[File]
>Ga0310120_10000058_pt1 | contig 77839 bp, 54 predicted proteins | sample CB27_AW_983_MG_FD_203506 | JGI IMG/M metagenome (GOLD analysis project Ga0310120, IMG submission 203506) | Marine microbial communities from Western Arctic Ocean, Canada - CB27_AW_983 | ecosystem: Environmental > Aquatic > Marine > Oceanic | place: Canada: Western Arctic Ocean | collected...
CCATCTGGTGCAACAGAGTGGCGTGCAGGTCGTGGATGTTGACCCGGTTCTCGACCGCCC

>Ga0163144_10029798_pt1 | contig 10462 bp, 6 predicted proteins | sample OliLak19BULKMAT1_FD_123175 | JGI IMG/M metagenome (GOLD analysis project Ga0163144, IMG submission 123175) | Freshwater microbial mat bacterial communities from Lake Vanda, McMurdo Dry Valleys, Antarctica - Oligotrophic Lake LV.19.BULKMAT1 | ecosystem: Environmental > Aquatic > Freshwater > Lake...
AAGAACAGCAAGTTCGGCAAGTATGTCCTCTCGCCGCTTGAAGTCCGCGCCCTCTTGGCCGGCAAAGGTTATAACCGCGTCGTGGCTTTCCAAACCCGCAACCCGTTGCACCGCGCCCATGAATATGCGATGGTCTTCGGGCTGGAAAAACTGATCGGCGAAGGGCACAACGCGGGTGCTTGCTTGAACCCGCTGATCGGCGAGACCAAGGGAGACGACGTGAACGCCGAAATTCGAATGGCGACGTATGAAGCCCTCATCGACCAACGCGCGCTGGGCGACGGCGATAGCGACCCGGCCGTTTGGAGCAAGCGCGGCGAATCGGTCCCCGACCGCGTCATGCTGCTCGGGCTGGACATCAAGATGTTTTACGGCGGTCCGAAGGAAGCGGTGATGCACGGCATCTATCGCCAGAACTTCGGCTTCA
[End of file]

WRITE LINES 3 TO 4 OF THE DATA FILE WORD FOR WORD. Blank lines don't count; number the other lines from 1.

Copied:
>Ga0163144_10029798_pt1 | contig 10462 bp, 6 predicted proteins | sample OliLak19BULKMAT1_FD_123175 | JGI IMG/M metagenome (GOLD analysis project Ga0163144, IMG submission 123175) | Freshwater microbial mat bacterial communities from Lake Vanda, McMurdo Dry Valleys, Antarctica - Oligotrophic Lake LV.19.BULKMAT1 | ecosystem: Environmental > Aquatic > Freshwater > Lake...
AAGAACAGCAAGTTCGGCAAGTATGTCCTCTCGCCGCTTGAAGTCCGCGCCCTCTTGGCCGGCAAAGGTTATAACCGCGTCGTGGCTTTCCAAACCCGCAACCCGTTGCACCGCGCCCATGAATATGCGATGGTCTTCGGGCTGGAAAAACTGATCGGCGAAGGGCACAACGCGGGTGCTTGCTTGAACCCGCTGATCGGCGAGACCAAGGGAGACGACGTGAACGCCGAAATTCGAATGGCGACGTATGAAGCCCTCATCGACCAACGCGCGCTGGGCGACGGCGATAGCGACCCGGCCGTTTGGAGCAAGCGCGGCGAATCGGTCCCCGACCGCGTCATGCTGCTCGGGCTGGACATCAAGATGTTTTACGGCGGTCCGAAGGAAGCGGTGATGCACGGCATCTATCGCCAGAACTTCGGCTTCA